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Archives for : Narendra Modi

Sikhs demands declassification of documents relating to Operation Bluestar

Jun 2, 10:08 pm


Amritsar, June 2 (ANI): Sikh intellectuals as well as Sikh radicals maintain that the scars followingarmy action in Golden Temple, code named Operation Bluestar, are deep and could not be easily forgotten but they want government to declassify the secret documents related with army action.



Senior professor in Guru Nanak Dev University, Kuldeep Singh, said there were certain things which travel from one generation to another and 1984 could not be forgotten as it was something that happened toSikhs in independent India.

He said that it was unfortunate that in India information on Operation Bluestar was being given by a third country.

Spokesperson of Sikh radical organization, Dal Khasla Kanwarpal Singh, said that thirty years had passed but the wounds were still simmering as they were deep inside. He said the Operation Bluestar had collectively hurt the Sikh psyche and justice had not been delivered as yet.

He demanded that the newly elected BJP government headed by Prime Minister Narendra Modimust return all the Sikh artifacts, which were taken away from Sikh Referecnce Library during Operation Bluestar. He also sought intervention of UN and international community for justice. By Ravinder singh Robin


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An Open Letter to Narendra Modi from Irom Sharmila Chanu

An Open Letter from Irom Sharmila Chanu forwarded by the Asian Human
Rights Commission (AHRC)

Honourable Prime Minister

Shri Narendra Modiji,

South Block, Raisina Hill, New Delhi-110011

Phone +91-11-23012312+91-11-23012312 Fax +91-11-23019545, 23016857

Dated: 27th May, 2014

INDIA : An open letter to the Prime Minister Narendra Modi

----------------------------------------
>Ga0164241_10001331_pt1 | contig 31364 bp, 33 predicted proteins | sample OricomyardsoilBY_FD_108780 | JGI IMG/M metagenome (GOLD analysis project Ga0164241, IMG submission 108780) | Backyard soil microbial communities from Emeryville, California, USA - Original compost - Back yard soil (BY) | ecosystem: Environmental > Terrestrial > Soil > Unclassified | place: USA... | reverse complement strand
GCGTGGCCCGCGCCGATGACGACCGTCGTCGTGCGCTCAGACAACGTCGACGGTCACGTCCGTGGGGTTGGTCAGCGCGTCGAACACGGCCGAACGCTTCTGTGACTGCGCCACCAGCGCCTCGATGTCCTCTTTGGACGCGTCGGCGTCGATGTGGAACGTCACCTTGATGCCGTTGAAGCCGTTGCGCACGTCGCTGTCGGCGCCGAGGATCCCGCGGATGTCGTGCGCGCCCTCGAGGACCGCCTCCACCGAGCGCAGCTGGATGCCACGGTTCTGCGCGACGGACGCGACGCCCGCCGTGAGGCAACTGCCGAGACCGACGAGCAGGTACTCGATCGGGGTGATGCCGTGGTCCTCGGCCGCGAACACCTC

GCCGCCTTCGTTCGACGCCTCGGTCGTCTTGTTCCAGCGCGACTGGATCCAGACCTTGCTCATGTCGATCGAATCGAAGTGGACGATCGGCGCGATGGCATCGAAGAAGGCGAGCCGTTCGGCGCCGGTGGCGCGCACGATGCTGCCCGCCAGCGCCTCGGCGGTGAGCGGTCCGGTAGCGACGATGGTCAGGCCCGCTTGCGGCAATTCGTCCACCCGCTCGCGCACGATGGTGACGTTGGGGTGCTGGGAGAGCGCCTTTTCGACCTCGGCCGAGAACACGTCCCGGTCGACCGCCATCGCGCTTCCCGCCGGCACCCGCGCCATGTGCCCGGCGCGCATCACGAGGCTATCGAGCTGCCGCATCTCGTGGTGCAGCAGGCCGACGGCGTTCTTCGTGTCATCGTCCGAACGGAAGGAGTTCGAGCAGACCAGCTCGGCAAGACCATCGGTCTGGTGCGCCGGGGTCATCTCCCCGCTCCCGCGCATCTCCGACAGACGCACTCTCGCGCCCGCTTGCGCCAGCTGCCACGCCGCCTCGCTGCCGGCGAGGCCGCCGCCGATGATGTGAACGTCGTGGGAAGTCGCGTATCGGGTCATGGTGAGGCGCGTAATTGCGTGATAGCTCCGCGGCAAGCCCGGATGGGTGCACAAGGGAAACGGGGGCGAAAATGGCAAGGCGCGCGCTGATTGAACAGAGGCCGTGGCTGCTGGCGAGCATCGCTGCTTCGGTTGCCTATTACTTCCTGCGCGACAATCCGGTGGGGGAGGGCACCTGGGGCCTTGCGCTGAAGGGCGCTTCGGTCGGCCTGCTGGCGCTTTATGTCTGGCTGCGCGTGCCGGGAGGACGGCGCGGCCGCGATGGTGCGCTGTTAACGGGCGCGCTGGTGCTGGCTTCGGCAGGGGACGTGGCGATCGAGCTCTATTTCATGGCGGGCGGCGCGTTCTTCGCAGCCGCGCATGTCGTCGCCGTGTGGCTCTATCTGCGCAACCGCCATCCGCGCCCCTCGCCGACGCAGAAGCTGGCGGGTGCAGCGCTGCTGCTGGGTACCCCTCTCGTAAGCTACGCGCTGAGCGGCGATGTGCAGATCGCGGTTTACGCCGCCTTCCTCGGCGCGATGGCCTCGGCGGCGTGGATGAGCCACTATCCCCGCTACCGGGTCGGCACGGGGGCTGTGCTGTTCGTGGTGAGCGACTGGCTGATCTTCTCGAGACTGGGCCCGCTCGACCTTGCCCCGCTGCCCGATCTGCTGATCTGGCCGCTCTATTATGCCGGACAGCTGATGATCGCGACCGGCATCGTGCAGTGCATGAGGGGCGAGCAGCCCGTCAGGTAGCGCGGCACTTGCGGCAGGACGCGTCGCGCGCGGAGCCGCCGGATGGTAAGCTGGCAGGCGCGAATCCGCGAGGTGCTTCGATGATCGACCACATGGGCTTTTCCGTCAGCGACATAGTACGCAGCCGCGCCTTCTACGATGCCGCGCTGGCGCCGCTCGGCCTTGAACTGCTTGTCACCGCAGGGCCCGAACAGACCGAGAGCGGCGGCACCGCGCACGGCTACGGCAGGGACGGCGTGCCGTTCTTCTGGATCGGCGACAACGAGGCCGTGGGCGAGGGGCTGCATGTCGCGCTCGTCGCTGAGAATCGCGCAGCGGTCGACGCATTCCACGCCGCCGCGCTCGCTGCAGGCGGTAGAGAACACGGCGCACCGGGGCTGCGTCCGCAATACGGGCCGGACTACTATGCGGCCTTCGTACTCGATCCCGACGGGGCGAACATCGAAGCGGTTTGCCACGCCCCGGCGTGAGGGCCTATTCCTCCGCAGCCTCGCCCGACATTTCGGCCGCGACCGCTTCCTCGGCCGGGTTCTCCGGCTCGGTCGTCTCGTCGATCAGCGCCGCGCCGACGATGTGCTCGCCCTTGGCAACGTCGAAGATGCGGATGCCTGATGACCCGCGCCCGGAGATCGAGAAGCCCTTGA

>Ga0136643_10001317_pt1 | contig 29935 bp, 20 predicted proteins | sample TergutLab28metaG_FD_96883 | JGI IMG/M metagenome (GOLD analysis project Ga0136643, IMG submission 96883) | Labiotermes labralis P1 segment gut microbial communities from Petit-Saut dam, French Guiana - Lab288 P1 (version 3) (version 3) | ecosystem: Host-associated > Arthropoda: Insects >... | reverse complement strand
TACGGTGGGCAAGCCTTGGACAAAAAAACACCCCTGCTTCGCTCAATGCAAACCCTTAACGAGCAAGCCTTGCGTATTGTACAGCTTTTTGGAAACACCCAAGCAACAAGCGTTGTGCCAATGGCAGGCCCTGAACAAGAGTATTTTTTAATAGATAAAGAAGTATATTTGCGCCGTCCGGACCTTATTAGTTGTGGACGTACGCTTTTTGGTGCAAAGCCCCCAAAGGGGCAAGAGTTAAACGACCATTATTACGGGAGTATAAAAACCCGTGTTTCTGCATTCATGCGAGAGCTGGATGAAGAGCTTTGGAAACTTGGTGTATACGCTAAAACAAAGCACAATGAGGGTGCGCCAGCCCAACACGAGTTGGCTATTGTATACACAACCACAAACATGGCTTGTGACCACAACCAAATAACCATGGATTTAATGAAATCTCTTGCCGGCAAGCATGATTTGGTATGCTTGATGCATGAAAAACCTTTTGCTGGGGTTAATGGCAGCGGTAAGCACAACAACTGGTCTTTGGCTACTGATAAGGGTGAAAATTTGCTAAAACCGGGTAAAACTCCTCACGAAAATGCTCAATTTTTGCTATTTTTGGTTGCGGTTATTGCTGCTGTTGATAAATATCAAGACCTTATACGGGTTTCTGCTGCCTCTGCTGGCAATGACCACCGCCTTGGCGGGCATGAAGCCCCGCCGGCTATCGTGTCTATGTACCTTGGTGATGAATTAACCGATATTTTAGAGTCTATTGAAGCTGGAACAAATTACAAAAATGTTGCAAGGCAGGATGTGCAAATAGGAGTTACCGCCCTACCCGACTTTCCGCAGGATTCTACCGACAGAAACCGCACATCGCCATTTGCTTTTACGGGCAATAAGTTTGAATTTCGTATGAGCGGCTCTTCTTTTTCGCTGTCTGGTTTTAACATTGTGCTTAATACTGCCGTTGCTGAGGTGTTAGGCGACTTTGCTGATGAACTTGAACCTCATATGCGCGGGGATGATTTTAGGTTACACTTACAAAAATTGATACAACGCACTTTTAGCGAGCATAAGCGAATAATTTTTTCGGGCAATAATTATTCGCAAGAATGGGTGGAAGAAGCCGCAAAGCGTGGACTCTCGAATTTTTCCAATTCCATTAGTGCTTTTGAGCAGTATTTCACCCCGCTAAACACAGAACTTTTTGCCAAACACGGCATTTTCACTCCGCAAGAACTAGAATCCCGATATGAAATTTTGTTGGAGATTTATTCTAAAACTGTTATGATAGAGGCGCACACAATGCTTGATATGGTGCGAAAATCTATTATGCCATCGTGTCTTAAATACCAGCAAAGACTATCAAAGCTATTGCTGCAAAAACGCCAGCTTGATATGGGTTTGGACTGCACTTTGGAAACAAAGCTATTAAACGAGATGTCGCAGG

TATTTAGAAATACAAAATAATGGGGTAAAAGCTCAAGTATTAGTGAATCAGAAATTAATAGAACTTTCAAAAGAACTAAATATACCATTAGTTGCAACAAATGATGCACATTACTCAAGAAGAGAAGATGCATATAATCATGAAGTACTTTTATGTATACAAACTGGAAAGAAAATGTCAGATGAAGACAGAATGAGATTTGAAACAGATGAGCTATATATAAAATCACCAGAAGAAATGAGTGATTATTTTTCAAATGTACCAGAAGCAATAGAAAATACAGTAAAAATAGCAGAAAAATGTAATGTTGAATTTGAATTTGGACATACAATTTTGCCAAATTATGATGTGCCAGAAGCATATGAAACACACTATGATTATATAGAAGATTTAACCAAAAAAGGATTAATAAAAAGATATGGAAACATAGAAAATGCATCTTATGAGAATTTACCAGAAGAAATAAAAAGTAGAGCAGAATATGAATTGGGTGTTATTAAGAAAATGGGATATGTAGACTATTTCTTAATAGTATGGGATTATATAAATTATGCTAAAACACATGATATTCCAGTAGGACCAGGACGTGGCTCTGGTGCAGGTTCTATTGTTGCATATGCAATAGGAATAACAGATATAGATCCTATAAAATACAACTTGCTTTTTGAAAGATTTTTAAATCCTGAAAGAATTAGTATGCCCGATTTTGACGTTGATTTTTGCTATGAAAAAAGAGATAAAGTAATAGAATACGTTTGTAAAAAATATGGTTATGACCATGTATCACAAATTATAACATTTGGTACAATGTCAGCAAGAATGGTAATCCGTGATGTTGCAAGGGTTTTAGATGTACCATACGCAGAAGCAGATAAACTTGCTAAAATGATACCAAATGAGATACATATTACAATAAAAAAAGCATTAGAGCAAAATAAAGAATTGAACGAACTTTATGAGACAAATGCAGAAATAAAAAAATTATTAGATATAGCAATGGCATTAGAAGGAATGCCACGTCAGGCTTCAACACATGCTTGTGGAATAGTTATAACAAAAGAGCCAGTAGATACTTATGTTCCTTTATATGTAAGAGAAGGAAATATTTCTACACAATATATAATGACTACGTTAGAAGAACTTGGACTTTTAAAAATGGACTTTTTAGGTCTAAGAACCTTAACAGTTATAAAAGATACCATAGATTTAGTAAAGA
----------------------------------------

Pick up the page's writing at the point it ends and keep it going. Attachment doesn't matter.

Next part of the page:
Dear Honourable Prime Minister, Shri Narendra Modiji,

A hearty congratulation from a young woman demanding for Right to
Life under the Constitution of India to the newly elected Prime
Minister of India!

First of all, I seek your pardon for any lack of etiquette in
addressing you as the Prime Minster of India. I, Irom Sharmila Chanu,
the lone hunger striker for repeal of the AFSPA, 1958 from the whole
of areas in the country that come under the purview of this act, would
like to draw your kind attention to my humble appeal for getting, the
innocent people numbering around 4 Crores, free from the injustice,
meted out by the Parliament of India.

Why should the Indian Parliament treat us, the inhabitants of the
North East Region of India differently from the rests of people in
different states of India at large by declaring our region as
disturbed areas, under which the Constitution provides, the Armed
Forces, even to the rank of a Havildar, the power to kill with full
impunity, torture and rape anyone on mere suspicion of being an
insurgent in their eyes? Why should so many women be exposed
helplessly to their sexual pleasures? Holding with such Licence to
kill under the AFSPA, 1958, the Government of India has been
committing thousands of the killings and enforced disappearance of
innocent people over the last few decades. This has resulted into same
number of surviving widows and thousands of lamenting parents for
their love ones leaving behind thousands of women headed families!

The Chiefs of the Indian Army remain strongly against the repealing
of the AFSPA only because they are too scared and insecure in their
movements without excess power provided by this Act. As the
consequence of their barbaric acts towards the innocent people, who
are considered inferior and wild stupid beings in their eyes, and are
very likely to retaliate suddenly and stealthily against the
inhumanness of the Indian Armies, out of rage amongst the masses. With
such mindset of the army chiefs’ tactics of controlling the
insurgency and upholding AFSPA in the north east states of India and
the state of Jammu and Kashmir has only been helpful in begetting more
and more insurgent parties in the long run. I consider, the only